Dysfunction in Montesquieu’s Paradigm
The independent judiciary has come to be viewed as sacrosanct among Western-style democracies, especially those in presidential systems based on true separation of powers and in those parliamentary systems where the power of constitutional review has been wrested from the legislature and vested in the courts. However, that perspective is far from universal; consider for example the cases of the United Kingdom and Israel where parliamentary sovereignty is unchallenged.
The recent abuse of power by the Egyptian judiciary, whose antipathy for the Arab Spring revolution and continuing ties to the Mubarak dictatorship let it to attempt to scuttle resulting democratic reforms, highlights the need for political scientists interested in the political engineering of functional sociopolitical institutions to more carefully consider the proper role of the courts in the governmental process. The issue has been crucial in the United States since the adoption of the critically flawed Constitution of 1787 which virtually ignored the issue of constitutional interpretation, a flaw that inevitably led to the US Civil War and which has never been fully corrected.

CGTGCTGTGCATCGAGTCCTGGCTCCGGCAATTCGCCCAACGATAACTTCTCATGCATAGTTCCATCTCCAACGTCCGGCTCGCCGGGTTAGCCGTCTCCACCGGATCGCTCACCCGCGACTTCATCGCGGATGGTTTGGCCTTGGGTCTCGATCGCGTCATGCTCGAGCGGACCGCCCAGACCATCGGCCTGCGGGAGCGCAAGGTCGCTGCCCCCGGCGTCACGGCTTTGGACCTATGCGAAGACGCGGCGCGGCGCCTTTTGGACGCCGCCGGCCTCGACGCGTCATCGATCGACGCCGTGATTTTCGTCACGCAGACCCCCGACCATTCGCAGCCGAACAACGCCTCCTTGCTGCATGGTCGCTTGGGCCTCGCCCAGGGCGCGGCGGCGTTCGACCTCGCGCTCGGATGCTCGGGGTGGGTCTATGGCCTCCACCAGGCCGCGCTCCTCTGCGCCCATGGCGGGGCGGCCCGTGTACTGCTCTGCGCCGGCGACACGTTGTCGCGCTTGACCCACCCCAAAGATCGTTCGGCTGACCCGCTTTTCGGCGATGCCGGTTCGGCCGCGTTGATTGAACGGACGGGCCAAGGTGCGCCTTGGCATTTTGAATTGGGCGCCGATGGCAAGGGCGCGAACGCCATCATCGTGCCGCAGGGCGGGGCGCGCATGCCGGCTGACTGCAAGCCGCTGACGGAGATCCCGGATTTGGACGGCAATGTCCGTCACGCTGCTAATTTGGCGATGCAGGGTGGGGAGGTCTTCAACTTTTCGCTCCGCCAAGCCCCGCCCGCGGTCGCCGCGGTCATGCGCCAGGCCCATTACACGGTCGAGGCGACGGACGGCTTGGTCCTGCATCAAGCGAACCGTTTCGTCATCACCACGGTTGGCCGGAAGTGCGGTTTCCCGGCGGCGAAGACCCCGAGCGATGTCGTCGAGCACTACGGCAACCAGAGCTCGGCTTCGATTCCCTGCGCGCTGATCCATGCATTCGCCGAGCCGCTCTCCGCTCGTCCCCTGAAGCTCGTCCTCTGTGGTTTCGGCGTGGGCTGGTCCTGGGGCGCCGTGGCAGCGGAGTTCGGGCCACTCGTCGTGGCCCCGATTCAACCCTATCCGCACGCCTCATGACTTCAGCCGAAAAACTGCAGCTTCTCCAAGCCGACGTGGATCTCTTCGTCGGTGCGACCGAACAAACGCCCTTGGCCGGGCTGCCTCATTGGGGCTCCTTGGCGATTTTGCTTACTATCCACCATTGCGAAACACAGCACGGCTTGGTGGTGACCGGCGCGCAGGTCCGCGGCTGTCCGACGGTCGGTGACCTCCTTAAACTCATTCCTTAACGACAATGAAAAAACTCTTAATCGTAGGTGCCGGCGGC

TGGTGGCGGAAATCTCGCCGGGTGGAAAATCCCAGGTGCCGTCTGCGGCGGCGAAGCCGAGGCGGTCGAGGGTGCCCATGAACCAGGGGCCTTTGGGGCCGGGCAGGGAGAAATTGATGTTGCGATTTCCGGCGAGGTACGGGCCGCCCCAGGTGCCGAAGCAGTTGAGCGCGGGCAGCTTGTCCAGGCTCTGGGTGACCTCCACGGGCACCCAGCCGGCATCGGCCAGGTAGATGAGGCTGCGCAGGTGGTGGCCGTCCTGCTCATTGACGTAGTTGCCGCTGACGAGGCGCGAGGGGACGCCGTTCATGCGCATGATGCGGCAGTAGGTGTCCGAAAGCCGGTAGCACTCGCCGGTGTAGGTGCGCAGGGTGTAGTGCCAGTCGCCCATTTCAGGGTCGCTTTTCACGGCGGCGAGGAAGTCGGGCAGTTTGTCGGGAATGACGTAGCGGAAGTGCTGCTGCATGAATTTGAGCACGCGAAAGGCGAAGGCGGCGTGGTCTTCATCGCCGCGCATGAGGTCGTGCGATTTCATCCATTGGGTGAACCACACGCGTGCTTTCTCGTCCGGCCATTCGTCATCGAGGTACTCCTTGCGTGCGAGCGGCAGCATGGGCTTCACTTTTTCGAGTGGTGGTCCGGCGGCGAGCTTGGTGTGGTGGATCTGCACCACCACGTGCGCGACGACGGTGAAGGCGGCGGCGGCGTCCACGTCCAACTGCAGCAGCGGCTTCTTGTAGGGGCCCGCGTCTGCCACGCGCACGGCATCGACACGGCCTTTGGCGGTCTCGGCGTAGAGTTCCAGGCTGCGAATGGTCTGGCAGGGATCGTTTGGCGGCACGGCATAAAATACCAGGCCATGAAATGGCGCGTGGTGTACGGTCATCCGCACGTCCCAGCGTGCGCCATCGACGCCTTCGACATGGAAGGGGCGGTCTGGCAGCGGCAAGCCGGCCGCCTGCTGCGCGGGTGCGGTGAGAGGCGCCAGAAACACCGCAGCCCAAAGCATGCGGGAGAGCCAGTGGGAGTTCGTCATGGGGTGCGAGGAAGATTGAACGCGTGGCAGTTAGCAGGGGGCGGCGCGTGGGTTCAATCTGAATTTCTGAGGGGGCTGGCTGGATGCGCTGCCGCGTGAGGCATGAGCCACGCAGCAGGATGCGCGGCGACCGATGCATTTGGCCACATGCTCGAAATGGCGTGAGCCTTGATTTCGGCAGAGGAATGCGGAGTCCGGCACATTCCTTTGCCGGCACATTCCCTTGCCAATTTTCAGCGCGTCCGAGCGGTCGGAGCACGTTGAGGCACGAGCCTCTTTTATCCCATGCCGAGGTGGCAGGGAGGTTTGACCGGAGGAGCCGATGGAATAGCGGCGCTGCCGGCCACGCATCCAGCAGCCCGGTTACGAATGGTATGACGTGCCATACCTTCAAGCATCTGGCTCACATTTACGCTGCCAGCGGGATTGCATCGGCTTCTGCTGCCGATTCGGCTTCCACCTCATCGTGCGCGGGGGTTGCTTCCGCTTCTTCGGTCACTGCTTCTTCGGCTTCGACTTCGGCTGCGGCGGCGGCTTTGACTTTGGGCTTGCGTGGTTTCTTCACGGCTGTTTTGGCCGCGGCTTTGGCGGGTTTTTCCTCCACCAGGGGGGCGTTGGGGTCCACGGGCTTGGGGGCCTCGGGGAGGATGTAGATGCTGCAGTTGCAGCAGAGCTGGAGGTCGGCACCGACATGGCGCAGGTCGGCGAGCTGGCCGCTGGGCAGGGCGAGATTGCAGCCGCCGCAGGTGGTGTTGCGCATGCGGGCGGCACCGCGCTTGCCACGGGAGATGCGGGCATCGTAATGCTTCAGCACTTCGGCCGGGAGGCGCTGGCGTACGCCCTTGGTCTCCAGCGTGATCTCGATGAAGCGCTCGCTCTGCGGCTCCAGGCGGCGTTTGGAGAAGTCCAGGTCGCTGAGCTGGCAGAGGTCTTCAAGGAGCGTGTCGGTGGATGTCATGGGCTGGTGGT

In many more modern democracies, both presidential and parliamentary, the issue has been addressed with the separation of governmental – related functions from those involving resolution of other social disputes and vesting them in one or more independent political institutions, particularly special constitutional courts and councils of state, the former charged with constitutional interpretation and the latter with inter – branch conflicts and political corruption.
Those concepts seem sound and particularly important in the context of the increasingly dysfunctional, over – politicized legislative and judicial branches in the United States, a situation that with the “right” president could easily lead to increasing usurpation of power by the executive branch resulting in defacto dictatorship; dictatorship not in the pejorative sense with which the term has come to be understood, but in the sense of the fusion of all aspects of political power in one man or one institution. Given the currently inept House of Representatives and Senate, and the aggressive, non – neutral judiciary whose members at every level are intrusively imposing their social agendas, meaningful discussion geared to institutional reform is essential if we are to avoid surrender of such political evolution to careless fate.
Nature abhors a vacuum as does politics, and that is a threat history has demonstrated time and again, but since we don’t study history but rather propagandist fiction labeled as history, that is one among many lessons we seem incapable of learning.
It’s time for many changes if we as a People are truly interested in controlling our own destinies.
© Guillermo Calvo Mahé; Manizales, 2013; all rights reserved